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Friday, March 26, 1999 Published at 17:23 GMT


Net legal precedent set

Mr Justice Morland's "landmark" judgment

By Internet Correspondent Chris Nuttall

A judge ruling in the first libel action against a UK Internet Service Provider has struck out a special "Internet defence" relied on by ISPs in defamation cases.

In a pre-trial court ruling, Mr Justice Morland said the defence of innocent distribution could not be used. In this defence, ISPs can argue they are storing and passing on data and messages without being aware of their content.

The ruling was immediately condemned by the ISP Demon Internet and the Cyber-Rights and Cyber-Liberties pressure group.

The action against Demon Internet was brought by a British physicist, Laurence Godfrey, over a defamatory newsgroup message.

His lawyer had argued that the defence was not applicable because Demon Internet had been served notice about the offending message.

Defence "hopeless"

The Judge agreed, saying: "In my judgement the defamatory posting was published by [Demon Internet] and, as from 17 January 1997, they knew of the defamatory content of the posting, . . . their defence under Section 1 of the Defamation Act 1996 is in law hopeless."

Dr Godfrey told BBC News Online: "I am delighted of course. ISPs do publish material on their news servers and, once they are on notice, they can not avail themselves of that defamation defence."

Demon Internet, which will appeal against the ruling, is now part of Scottish Telecom. Its Director of Internet Services, David Furniss, said: "This decision will affect not only the way ISPs operate their services, but impact the entire concept of freedom of information that has been the driving force in the development of the Internet.

"A newsgroup is essentially a virtual 'chat' forum in an eclectic international medium and as such, it would be impossible to expect an ISP to vet every article complained about."

"The ruling suggests that Internet Service Providers should be held liable for the information that they transmit between one party and another. But there are perhaps a million individual articles posted to more than 35,000 active newsgroups available across the globe on a daily basis."

Forged message

Dr Godfrey had said a forged message was posted in soc.culture.thai in 1997, purportedly coming from him and containing damaging allegations of a personal nature.

He said he had asked Demon to remove the posting but the ISP refused. The message had been copied to its servers and many others around the world carrying newsgroup messages.

After Friday's ruling, Dr Godfrey's solicitor, Nick Braithwaite said: "This decision is in line with the [law's] intention. ISPs cannot now put their heads in the sand and kid themselves they are not publishing libellous messages."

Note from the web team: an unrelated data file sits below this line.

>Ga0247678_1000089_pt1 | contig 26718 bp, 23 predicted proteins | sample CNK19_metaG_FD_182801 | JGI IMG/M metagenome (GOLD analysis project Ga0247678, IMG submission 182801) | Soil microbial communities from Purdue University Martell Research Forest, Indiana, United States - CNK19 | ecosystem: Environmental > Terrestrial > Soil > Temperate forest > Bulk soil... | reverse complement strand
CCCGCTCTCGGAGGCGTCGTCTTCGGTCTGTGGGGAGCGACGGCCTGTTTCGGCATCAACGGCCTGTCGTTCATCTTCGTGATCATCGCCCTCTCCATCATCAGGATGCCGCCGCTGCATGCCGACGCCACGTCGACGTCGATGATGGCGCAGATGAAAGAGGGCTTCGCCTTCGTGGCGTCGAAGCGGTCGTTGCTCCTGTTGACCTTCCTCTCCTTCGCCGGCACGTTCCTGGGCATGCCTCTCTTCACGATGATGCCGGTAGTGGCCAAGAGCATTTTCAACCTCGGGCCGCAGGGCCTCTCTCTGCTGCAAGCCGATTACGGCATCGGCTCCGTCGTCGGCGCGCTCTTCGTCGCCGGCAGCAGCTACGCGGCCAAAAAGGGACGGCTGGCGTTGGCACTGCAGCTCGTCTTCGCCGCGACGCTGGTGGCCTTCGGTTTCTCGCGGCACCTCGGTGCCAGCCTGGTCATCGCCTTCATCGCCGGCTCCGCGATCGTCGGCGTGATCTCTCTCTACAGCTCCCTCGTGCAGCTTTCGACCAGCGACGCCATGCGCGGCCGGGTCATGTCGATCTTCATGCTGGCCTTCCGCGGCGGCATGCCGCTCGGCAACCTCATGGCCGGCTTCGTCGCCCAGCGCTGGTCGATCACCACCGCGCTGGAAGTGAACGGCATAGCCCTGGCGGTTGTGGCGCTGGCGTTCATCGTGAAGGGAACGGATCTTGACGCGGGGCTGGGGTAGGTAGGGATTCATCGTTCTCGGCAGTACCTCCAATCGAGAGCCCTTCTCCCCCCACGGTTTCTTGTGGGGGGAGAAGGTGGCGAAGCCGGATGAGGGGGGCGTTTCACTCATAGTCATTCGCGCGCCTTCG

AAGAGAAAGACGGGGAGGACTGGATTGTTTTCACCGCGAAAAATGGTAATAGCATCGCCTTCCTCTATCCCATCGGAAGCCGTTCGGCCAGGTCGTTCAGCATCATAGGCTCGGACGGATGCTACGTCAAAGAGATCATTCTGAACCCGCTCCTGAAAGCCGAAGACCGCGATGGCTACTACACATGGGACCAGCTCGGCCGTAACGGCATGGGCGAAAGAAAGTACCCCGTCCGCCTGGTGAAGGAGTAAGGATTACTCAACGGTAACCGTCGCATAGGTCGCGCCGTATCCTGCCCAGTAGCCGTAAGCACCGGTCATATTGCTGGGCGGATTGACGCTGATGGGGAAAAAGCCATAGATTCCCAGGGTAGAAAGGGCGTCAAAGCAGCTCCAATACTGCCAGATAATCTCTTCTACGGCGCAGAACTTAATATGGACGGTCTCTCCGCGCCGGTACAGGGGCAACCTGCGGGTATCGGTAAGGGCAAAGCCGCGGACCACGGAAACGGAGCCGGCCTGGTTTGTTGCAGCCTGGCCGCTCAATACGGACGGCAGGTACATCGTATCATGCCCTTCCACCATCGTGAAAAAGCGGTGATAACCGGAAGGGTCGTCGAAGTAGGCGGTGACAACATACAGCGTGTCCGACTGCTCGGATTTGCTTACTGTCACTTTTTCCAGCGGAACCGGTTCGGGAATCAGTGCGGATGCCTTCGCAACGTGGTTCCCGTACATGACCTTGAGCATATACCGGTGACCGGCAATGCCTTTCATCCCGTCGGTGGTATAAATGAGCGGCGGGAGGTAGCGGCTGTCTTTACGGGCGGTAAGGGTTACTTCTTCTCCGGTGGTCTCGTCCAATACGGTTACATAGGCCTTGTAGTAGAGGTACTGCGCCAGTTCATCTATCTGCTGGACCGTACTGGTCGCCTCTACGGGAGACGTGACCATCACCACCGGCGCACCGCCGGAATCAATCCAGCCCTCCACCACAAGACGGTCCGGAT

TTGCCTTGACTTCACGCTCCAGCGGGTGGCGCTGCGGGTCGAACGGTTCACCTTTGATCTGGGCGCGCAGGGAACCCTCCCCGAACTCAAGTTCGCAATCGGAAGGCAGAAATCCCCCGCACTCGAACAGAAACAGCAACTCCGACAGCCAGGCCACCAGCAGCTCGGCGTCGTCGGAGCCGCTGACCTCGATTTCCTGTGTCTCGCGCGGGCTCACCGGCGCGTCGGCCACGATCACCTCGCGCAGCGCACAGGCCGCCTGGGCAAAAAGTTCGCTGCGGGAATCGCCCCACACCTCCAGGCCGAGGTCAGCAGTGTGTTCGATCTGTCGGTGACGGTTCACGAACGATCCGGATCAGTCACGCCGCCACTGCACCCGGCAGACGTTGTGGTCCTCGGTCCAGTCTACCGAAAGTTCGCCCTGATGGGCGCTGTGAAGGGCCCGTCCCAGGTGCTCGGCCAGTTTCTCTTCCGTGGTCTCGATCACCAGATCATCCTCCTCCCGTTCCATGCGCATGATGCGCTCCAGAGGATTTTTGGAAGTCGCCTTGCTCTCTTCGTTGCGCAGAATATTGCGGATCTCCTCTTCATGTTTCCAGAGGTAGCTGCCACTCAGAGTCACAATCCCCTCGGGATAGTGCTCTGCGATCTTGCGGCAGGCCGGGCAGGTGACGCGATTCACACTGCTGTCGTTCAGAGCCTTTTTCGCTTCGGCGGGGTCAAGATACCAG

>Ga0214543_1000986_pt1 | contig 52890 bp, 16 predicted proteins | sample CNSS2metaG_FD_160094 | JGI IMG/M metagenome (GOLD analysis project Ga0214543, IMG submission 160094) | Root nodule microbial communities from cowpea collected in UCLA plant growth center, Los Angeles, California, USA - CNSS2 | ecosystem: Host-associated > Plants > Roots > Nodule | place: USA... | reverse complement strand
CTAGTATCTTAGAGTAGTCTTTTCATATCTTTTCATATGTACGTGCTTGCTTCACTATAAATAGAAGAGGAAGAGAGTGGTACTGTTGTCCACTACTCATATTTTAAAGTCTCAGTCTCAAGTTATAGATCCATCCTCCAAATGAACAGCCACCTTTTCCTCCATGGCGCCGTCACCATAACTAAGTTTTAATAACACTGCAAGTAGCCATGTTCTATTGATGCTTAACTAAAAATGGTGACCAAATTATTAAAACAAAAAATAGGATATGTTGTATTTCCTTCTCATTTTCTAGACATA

Chilling effect

But Yaman Akdeniz, Director of Cyber-Rights & Cyber-Liberties (UK) said: "The decision will have a chilling effect over Internet communications and will force the UK ISPs to take a pro-active role in relation to Internet content. This is most undesirable and unacceptable.

"It is totally unacceptable that an offended party should simply notify an Internet Service Provider claiming the information to be legally defamatory. The current state of the UK laws forces the ISPs to be the defendant, judge, and the jury at the same time. Notice should not be enough in such cases."

Cyber-Rights & Cyber-Liberties (UK) believed that the decision would have a profound effect on cyber-speech and UK ISPs would be forced to monitor and censor third party content going through their servers. The ruling, if not reversed on appeal would make Britain, a very hostile place for network development in the Information Age, it said.

Canadian libel success

This is not Dr Godfrey's first Net libel case. He accepted a payment into court in 1996 from another physicist, Philip Hallam-Baker.

He has also pursued Internet-related suits against organisations and individuals in Australia, New Zealand, Canada and the United States.

Earlier this month, he was awarded damages of £15,000 and costs against Michael Dolenga from British Columbia for a series of Internet libels in the soc.culture.canada newsgroup whose postings were also distributed in England and Wales.

Mr Dolenga had invited him to sue saying he was protected by the US 1st Amendment. He did not defend the case and now faces a bill of some £24,000 if Mr Godfrey has to enforce payment in Canada.

He can do so under the Foreign Judgements Reciprocal Enforcement Act 1933 which is mirrored in Canadian law. "I will be registering it shortly andI don't anticipate any problem in enforcement, " Dr Godfrey told BBC News Online.

"I've been wrongly accused of bringing action whenever I have been criticised. But I have only been taking action when it's defamatory and particularly damaging."

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